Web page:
So, as of this writing, I have read all 5 books available on Amazon on the Vulkan API and I would say that Vulkan Cookbook is one of the better resources out there. The format of the book is similar to other “cookbooks” you may have seen, with each recipe essentially describing one technique in a stand-alone fashion. Meaning the steps for each one will list fundamentals, like creating a logical device and all the other prerequisites, so you can easily refer back to one chapter when it’s time to implement a particular feature. I would personally recommend reading the text from front-to-back, as I think it’s a better way to learn, but you could certainly jump around and still not miss much (assuming you already have some understanding of Vulkan). Author Pawel Lapinski does a great job of showing real code for each recipe and only shows what is actually necessary for a technique. Unlike some other books, this isn’t a dry listing of the API documentation, rather the author shows practical usage of the API with some brief explanation. For this type of text, I think this works great and I imagine it would be very helpful to refer back to when it comes time to implement into your project.
Among the chapters, Lapinski covers: instances and devices, image presentation, command buffers and synchronization, resources and memory, descriptor sets, render passes and framebuffers, shaders, graphics and compute pipelines, command recording and drawing, along with some additional chapters at the end for more general graphics programming concepts like loading textures and 3d models, lighting and shadowing, and cubemapping. Each chapter itself is then broken down into smaller recipes, that could be something like “enumerating available physical devices” to “submitting a command buffer to a queue”. This is really quite a good mix of topics, and, at 700 pages, adequate coverage is given to the most commonly used parts of the Vulkan API. Having already worked through some tutorials online, and read a few other books on Vulkan, most of the topics here were things I had some familiarity toward already, but I still found the reading helpful.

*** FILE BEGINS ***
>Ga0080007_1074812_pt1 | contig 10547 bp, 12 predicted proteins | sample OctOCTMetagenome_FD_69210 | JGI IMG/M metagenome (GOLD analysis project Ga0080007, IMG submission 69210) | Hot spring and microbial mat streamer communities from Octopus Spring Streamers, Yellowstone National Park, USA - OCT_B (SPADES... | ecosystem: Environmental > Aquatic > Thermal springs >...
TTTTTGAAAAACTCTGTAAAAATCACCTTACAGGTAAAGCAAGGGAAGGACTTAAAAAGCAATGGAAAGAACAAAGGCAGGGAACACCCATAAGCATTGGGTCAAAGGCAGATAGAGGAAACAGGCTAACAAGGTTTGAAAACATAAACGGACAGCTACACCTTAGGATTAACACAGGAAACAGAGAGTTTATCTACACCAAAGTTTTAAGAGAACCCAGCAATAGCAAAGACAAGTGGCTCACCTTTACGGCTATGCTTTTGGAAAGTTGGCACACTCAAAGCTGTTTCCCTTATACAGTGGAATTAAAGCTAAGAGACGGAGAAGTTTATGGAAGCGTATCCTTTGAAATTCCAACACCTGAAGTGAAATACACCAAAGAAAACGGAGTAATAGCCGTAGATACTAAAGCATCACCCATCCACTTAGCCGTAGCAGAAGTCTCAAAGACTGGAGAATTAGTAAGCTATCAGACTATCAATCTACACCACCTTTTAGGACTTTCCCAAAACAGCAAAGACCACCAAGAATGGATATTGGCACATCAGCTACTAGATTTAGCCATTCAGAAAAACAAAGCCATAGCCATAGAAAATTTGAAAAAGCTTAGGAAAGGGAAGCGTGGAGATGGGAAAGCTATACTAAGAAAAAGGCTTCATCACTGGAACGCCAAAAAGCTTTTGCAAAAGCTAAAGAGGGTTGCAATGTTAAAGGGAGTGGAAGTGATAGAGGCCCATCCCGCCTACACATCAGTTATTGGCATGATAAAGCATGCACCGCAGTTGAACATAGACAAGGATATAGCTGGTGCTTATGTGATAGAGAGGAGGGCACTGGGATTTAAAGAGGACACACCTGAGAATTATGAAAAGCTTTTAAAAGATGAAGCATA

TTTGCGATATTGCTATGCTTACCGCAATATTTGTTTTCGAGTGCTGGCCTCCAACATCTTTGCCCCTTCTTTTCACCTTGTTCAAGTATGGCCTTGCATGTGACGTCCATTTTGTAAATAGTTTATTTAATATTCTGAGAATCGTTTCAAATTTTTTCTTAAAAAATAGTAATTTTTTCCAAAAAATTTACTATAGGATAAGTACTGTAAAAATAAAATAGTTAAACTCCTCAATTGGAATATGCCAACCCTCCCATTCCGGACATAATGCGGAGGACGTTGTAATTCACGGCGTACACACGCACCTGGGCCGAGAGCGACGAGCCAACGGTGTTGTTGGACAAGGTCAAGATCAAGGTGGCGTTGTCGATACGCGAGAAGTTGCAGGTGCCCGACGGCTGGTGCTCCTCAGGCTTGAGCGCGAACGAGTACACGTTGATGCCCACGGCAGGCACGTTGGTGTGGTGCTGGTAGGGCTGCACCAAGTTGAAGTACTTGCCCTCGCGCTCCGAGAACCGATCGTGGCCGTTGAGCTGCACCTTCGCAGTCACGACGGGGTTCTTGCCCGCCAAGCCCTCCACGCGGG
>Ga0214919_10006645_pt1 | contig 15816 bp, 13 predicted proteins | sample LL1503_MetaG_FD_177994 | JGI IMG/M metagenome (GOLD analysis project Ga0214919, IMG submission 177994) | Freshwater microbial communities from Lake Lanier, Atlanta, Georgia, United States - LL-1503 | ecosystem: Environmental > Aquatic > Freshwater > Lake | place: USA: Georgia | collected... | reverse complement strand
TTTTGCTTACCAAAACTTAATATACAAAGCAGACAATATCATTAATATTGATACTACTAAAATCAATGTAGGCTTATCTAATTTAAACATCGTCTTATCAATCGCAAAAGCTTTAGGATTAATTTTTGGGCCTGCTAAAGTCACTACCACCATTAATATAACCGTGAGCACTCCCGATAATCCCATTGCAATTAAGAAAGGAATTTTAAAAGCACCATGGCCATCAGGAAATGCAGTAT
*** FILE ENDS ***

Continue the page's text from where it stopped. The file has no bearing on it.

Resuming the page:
Due to the tactical nature of the text, I would recommend the book for more intermediate to advanced programmers. While the author does a great job of explaining the specific steps needed to do particular actions in Vulkan, it may be helpful to at least understand some of the big picture before diving in here. I might even say this is the best book on the market today for Vulkan, though I’d probably also recommend reading it after one of the others available. It may be helpful to start with a Hello World type app in Vulkan, in which case you could first follow the awesome tutorial over at vulkan-tutorial.com, or get Kenwright’s Vulkan Graphics API: in 20 Minutes, which was a little rough but still a cheap and quick way to obtain an overview of the API. For beginners, or maybe people that want to start at a more basic level, Introduction to Computer Graphics and the Vulkan API (also by Kenwright) may be a more comfortable spot to jump in at. And the other books out there were good in their own right, though some of them didn’t move past simple function/structure documentation.
One thing I really wish is that someone could make a Vulkan book on the level of Frank Luna’s DirectX series. Luna is able to show many practical graphics programming techniques in one book, and in the end you’ll have a handful of pretty sweet demos to showcase. Though Kenwright attempts this, I still haven’t seen this really accomplished yet for Vulkan. While the end chapters of Vulkan Cookbook do dip into this territory with shadow mapping and post processing, it would be nice to see an entire book written like this. However, given that Vulkan is a relatively new API, it’s probably more useful to start with the basics, and hope that competent readers can port techniques from other APIs once they have a feeling for how things work.
Keep in mind, Vulkan is an advanced and complex topic, and a single book won’t teach you everything you need to know. While many of the Vulkan books out today have seemed to release to mixed reviews, I feel that all of them have been helpful. Even reading the same topics explained by different authors can help with knowledge understanding and retention. And there are also some unique things in each book, so I would fully recommend reading them all if you’re really serious about getting into Vulkan. I realize there are some advanced coders that can study the documentation and hit the ground running, but I find the “guided tour” offered from books to be more conducive to learning for me personally. Your opinion my differ, but I’d have to say that you can’t really go wrong with Vulkan Cookbook by Pawel Lapinski. Recommended.